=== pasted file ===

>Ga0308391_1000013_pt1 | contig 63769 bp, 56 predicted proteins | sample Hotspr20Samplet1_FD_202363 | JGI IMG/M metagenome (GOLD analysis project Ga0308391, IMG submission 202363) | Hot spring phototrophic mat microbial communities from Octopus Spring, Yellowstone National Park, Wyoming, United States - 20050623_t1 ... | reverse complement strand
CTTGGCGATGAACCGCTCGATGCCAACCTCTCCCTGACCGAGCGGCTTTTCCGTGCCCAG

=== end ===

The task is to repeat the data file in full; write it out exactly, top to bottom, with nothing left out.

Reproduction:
>Ga0308391_1000013_pt1 | contig 63769 bp, 56 predicted proteins | sample Hotspr20Samplet1_FD_202363 | JGI IMG/M metagenome (GOLD analysis project Ga0308391, IMG submission 202363) | Hot spring phototrophic mat microbial communities from Octopus Spring, Yellowstone National Park, Wyoming, United States - 20050623_t1 ... | reverse complement strand
CTTGGCGATGAACCGCTCGATGCCAACCTCTCCCTGACCGAGCGGCTTTTCCGTGCCCAG